Crossing your fingers is not a strategy
If there is one thing that I have learned from all of the triathlons I have competed in, be it a short distance or long-distance race, you must prepare for anything. Rain, wind, extreme humidity, flat tire, broken goggle strap, and yes, forgetting your running shoes, anything can happen.
Now more than ever, I understand the importance of preparation and asking the important question "what if?"
Business and organizations should also heed this critical advice and take time now, if they have not done so already, and start planning for the next disruption. We have already seen some of the downstream impacts and unintended consequences related to the immediate actions and restrictions put into place in response to COVID-19. Whatever you call it, scenario planning, contingency planning, or business continuity planning, if you have not started the discussion with your management team, the board of directors, and your staff, it's time to have the talk.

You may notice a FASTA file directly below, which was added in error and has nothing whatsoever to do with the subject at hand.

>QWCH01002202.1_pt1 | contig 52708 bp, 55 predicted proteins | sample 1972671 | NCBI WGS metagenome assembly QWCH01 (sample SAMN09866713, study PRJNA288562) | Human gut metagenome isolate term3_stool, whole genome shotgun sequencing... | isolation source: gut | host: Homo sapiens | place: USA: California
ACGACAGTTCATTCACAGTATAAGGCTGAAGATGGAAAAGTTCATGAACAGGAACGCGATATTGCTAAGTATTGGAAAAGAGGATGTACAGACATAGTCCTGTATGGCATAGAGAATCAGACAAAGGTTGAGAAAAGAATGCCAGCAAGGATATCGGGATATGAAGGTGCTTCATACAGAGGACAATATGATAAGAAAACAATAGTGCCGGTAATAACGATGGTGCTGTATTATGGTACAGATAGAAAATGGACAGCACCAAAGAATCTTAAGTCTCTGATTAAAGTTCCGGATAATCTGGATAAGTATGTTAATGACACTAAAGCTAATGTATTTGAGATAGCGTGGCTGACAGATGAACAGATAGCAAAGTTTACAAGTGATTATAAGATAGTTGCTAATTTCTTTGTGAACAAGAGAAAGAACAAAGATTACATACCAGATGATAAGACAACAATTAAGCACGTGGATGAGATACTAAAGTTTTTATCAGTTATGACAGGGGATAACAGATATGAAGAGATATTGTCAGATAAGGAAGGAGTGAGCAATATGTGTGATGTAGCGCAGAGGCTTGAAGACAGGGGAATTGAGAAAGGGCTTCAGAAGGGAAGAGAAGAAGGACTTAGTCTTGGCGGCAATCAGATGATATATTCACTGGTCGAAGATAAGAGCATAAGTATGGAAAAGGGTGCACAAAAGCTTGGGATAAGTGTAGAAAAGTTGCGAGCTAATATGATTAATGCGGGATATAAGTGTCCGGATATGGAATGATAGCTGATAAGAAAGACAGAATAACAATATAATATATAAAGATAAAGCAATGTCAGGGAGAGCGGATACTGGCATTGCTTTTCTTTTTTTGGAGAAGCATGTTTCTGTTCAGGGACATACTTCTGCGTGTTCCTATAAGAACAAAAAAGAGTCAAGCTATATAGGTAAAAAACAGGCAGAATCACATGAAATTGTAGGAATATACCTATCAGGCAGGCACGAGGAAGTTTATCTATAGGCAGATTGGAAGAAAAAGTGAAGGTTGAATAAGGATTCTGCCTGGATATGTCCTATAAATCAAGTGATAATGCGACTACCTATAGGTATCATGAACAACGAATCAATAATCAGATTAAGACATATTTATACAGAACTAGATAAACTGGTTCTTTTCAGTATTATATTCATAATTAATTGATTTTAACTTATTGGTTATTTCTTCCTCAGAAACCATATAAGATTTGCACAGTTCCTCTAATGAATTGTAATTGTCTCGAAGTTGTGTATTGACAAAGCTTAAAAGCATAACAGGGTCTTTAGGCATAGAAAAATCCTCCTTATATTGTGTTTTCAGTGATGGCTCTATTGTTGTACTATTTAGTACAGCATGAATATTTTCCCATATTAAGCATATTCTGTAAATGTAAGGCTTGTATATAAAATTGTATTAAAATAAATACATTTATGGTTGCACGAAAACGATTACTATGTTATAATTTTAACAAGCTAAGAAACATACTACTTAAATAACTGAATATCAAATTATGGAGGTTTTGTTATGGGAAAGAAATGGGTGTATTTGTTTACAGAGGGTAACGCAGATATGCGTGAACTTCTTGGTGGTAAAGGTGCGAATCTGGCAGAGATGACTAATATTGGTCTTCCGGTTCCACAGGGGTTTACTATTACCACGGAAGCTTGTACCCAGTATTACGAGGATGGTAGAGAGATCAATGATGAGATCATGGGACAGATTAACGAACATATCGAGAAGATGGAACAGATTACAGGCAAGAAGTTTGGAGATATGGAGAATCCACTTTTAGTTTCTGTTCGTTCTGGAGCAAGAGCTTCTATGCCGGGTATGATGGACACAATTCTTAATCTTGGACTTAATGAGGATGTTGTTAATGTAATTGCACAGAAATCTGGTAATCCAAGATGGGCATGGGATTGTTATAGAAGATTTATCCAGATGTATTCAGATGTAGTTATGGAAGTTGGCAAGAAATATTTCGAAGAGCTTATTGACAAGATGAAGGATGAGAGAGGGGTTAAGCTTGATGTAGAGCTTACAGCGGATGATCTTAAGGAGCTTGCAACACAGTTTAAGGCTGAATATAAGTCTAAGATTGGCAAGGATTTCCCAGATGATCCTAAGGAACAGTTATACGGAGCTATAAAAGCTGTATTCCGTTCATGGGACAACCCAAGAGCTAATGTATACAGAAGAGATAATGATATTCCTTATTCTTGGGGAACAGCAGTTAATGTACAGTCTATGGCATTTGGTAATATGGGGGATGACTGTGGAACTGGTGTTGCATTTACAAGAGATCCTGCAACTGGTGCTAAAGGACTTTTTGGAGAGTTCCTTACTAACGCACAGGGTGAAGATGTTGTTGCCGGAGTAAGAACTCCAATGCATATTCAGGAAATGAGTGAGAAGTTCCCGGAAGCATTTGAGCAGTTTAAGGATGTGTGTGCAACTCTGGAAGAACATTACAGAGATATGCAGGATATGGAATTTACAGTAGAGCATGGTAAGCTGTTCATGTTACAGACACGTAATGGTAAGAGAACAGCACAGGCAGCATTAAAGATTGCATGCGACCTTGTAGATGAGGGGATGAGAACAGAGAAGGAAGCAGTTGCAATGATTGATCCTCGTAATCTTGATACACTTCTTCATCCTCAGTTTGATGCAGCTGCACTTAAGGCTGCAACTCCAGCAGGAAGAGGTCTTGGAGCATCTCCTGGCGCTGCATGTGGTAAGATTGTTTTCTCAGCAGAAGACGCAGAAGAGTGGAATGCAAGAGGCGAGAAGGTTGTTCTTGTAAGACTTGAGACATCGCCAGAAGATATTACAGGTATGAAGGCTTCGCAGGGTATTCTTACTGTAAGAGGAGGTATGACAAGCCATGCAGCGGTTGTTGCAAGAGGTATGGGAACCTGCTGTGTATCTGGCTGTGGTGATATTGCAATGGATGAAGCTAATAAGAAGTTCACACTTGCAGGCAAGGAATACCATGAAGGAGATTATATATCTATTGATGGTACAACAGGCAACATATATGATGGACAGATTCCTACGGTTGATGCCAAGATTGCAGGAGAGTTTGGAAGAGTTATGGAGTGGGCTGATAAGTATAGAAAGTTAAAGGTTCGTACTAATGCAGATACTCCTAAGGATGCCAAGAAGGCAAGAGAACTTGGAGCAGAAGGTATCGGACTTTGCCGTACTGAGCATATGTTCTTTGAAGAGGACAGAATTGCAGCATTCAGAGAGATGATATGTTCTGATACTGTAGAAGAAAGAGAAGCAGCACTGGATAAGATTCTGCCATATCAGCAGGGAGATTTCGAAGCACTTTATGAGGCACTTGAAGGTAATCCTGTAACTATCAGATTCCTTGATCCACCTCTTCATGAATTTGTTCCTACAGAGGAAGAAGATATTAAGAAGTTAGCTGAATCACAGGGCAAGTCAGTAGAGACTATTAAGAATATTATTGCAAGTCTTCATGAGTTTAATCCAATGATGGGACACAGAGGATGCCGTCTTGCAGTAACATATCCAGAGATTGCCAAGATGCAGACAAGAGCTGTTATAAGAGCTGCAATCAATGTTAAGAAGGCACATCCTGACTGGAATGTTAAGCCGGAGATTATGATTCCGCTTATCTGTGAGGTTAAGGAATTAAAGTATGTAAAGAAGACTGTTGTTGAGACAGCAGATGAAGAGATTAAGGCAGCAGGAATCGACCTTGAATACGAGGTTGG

The first step is to understand your starting point. Completing an assessment of the current state is key to raising questions about things you may not have thought about and identifying gaps. The assessment should focus on four primary areas:
Governance (Board of Directors)
Management and Staff
Business and Financial Model
Systems and Processes
Take a critical look at each of these areas, better yet, get someone external to your organization to take a critical look. A dose of reality will be worth the bitter taste!
When I first started training for triathlons, I remember being asked by one of the coaches after finishing a lap in the pool, "What was that? That wasn't swimming!" Sure, it was a knock to the ego, but it helped me to be a more efficient and more competitive swimmer.
So take action, make a plan, and be prepared to win the race, no matter how strong the headwinds may be.
For more information about how we can help you contact us at Info@karcsaygroup.com